General Motors Competes With Google, Facebook Over Israeli Tech Workers, GM Exec Says
Gil Golan, the executive director of GM's Advanced Technology Center in Israel, believes workers are drawn to where they can make a bigger impact
When General Motors (GM) set up its research and development center in Israel in 2008, no one seemed to notice the connection between tech and the automotive industry, Gil Golan, the director of GM's Advanced Technology Center in Israel, said in a recent interview with Calcallist. “Now, as we compete against Facebook, Google, and Apple over computer science and electrical engineering graduates, they are beginning to take it to heart,” he said.
In a little over a decade, GM’s R&D center grew from a 30-people team to 400 employees, taking up two office buildings in Herzliya, a town in the Tel Aviv area. GM intends to hire about 100 additional people in the country in upcoming years, according to Golan.
“We develop algorithms for autonomous vehicles that emulate the activity of the human brain,” Golan said. “Someone looking to leave a mark on the world and do something meaningful can see it is way more interesting than developing an algorithm that could tell whether a user should get white or red sneakers,” he added.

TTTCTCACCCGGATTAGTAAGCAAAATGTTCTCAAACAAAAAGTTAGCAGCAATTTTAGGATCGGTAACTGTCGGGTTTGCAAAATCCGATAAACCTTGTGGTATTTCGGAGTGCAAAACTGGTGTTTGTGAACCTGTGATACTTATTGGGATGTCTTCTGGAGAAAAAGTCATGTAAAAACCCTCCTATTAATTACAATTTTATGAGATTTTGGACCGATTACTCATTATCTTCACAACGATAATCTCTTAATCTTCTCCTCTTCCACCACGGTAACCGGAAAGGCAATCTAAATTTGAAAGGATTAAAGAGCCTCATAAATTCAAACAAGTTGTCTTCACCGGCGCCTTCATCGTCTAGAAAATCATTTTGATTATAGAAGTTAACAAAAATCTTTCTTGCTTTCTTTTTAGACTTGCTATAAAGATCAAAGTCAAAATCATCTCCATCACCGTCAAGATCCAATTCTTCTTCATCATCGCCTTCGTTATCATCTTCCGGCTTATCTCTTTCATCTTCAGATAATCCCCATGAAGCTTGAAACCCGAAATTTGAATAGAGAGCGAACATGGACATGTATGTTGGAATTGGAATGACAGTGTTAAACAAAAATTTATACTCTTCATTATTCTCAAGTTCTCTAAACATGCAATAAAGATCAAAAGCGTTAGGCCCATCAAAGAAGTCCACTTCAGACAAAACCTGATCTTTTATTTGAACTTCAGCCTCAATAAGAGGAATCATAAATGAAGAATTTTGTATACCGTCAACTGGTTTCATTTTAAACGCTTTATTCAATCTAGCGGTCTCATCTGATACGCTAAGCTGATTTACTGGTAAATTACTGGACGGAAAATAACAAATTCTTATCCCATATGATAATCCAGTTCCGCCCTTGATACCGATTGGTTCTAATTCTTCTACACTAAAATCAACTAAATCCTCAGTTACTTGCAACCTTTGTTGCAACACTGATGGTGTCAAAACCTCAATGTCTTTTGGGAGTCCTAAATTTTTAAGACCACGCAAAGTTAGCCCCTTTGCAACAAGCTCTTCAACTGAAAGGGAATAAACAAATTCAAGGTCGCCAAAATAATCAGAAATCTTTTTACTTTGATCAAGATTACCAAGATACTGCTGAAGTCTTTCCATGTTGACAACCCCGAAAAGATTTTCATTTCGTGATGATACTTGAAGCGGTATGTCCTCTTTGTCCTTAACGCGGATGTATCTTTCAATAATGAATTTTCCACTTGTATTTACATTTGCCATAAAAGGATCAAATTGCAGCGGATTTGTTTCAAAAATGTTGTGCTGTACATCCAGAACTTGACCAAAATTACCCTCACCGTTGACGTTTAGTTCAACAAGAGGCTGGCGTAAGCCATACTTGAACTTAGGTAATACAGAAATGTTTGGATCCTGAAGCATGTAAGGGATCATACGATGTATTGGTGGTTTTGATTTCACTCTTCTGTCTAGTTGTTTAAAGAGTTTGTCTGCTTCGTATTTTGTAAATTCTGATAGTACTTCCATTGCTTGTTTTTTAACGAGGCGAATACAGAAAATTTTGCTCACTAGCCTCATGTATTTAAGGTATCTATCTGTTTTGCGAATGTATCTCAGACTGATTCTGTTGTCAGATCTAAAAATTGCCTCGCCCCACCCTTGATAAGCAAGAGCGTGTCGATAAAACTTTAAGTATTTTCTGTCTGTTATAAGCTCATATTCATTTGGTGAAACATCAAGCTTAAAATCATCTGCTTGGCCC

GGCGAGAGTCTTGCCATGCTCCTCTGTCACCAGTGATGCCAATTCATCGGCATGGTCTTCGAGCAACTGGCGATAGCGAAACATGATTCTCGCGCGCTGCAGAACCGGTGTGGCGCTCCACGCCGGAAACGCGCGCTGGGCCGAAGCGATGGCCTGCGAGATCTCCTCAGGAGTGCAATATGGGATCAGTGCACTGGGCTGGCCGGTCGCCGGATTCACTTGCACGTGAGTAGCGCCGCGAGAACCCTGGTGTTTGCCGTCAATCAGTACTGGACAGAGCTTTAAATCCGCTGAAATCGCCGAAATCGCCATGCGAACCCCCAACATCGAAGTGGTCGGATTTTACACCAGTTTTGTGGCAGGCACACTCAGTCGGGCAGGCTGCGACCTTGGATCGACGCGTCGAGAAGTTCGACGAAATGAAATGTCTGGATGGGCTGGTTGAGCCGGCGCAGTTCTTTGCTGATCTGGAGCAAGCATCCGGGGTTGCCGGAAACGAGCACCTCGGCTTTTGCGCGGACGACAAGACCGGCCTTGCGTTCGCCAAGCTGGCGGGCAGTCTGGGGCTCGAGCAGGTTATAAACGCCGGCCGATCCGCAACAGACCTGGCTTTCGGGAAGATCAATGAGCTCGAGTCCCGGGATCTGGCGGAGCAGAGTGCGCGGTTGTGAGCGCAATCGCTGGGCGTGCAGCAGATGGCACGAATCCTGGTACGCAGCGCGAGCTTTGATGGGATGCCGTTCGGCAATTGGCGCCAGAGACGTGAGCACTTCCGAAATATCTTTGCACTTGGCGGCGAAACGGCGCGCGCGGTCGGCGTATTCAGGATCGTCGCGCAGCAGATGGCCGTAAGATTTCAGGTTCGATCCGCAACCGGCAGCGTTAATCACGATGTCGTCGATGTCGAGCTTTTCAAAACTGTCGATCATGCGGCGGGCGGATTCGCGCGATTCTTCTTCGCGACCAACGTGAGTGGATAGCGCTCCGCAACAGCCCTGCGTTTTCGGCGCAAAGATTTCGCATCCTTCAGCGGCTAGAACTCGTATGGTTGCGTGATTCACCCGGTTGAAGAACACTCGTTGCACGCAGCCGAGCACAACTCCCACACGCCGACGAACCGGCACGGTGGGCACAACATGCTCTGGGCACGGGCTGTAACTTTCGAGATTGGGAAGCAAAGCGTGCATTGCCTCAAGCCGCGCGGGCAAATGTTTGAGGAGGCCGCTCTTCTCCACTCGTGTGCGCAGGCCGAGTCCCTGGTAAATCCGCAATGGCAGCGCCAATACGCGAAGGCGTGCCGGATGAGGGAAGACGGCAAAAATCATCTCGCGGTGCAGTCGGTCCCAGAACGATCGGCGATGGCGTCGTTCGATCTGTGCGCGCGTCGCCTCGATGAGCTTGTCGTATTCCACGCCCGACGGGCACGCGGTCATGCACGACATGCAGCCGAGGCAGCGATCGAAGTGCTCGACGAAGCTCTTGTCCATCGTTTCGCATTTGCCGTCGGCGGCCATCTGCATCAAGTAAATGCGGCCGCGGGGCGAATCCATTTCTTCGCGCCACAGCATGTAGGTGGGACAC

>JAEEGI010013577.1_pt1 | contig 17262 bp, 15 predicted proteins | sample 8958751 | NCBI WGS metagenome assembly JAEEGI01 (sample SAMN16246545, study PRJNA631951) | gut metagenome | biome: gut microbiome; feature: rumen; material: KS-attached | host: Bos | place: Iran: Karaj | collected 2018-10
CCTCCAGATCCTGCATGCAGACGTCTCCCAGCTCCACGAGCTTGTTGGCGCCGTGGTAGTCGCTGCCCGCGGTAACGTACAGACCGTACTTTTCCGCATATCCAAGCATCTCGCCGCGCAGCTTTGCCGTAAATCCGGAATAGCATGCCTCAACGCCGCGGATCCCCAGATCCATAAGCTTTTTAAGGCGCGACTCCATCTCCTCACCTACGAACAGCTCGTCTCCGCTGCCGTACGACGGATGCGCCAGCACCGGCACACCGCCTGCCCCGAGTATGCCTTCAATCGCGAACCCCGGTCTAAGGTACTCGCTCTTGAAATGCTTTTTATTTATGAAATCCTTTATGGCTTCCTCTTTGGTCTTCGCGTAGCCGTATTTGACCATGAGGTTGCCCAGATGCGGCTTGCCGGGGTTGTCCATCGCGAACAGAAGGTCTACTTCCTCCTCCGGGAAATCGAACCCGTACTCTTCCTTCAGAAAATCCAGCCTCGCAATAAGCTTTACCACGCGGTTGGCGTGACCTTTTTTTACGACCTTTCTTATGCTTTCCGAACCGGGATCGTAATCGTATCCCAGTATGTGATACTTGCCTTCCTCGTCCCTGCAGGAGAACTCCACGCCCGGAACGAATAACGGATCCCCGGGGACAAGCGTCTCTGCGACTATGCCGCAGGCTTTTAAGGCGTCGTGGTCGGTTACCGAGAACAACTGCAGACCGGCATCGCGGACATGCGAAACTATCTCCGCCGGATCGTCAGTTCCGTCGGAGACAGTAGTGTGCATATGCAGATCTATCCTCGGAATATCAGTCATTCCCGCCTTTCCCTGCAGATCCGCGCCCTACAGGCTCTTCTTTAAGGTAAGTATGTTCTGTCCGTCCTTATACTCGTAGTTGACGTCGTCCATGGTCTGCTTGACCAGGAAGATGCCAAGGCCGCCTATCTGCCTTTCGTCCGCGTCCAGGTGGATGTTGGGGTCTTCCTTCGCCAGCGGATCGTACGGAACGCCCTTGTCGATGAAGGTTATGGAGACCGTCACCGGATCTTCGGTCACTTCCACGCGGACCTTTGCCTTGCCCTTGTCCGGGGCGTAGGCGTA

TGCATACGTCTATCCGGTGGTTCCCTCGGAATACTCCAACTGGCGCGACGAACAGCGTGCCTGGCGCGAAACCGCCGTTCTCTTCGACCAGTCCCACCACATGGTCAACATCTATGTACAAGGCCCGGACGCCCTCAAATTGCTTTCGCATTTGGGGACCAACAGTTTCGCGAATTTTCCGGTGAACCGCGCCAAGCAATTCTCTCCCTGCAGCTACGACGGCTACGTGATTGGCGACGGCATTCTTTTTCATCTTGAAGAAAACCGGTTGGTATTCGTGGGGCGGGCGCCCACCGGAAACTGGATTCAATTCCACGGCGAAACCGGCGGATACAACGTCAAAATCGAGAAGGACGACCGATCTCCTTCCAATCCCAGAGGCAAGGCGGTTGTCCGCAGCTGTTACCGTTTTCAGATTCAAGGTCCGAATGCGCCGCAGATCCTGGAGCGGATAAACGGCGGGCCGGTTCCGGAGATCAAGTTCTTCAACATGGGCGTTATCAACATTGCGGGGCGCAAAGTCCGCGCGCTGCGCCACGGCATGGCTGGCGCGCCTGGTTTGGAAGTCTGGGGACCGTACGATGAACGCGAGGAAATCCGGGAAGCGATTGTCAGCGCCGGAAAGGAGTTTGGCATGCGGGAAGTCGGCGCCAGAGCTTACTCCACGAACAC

While GM is the automaker with the largest center in Israel, other automotive giants have established a presence in the country in recent years. On Tuesday, Bill Ford, executive chairman of American carmaker Ford Motor Company, spoke at the Ecomotion 2019 smart mobility show in Tel Aviv and is scheduled to speak at a Ford event in the city on Wednesday. In May, Calcalist reported, citing one person familiar with the matter who spoke on condition of anonymity, that Ford intends to launch a Tel Aviv innovation center. On Monday, automakers Renault and Nissan opened a joint innovation lab in Tel Aviv. Both Stuttgart-based automaker Daimler AG and Volkswagen Group have Tel Aviv centers, employing 15 and 10 people, respectively.
Traveling through Herzliya, GM’s electric vehicle, the Chevrolet Bolt, is not a rare site. “We operate dozens of experimental vehicles in Israel,” Golan said. According to Golan, GM is in direct contact with the local autotech industry and is constantly scouting for relevant technologies. The company has made quite a few investments and acquisitions in Israel that were not made public, he added.
When it comes to a completely autonomous vehicle, Golan says the company is playing it safe. As a first step GM intends to launch fully autonomous robo-taxis, but only once the technology conforms with the company’s safety standards, he said. “When it comes to safety, GM has a huge advantage over younger companies,” he said. “We do not rush new technologies into the market before they have been tested repeatedly.”